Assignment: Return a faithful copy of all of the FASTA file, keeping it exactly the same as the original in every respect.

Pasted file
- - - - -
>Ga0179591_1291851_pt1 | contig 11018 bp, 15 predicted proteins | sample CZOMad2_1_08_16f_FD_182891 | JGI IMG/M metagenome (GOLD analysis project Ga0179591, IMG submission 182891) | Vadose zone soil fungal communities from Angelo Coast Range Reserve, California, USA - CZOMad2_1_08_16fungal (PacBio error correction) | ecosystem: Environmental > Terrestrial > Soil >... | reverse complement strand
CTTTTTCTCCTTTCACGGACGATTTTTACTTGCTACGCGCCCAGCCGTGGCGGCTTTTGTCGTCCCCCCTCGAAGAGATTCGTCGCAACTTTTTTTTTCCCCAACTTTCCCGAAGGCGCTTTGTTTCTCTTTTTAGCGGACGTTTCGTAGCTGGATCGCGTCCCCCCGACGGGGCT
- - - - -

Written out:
>Ga0179591_1291851_pt1 | contig 11018 bp, 15 predicted proteins | sample CZOMad2_1_08_16f_FD_182891 | JGI IMG/M metagenome (GOLD analysis project Ga0179591, IMG submission 182891) | Vadose zone soil fungal communities from Angelo Coast Range Reserve, California, USA - CZOMad2_1_08_16fungal (PacBio error correction) | ecosystem: Environmental > Terrestrial > Soil >... | reverse complement strand
CTTTTTCTCCTTTCACGGACGATTTTTACTTGCTACGCGCCCAGCCGTGGCGGCTTTTGTCGTCCCCCCTCGAAGAGATTCGTCGCAACTTTTTTTTTCCCCAACTTTCCCGAAGGCGCTTTGTTTCTCTTTTTAGCGGACGTTTCGTAGCTGGATCGCGTCCCCCCGACGGGGCT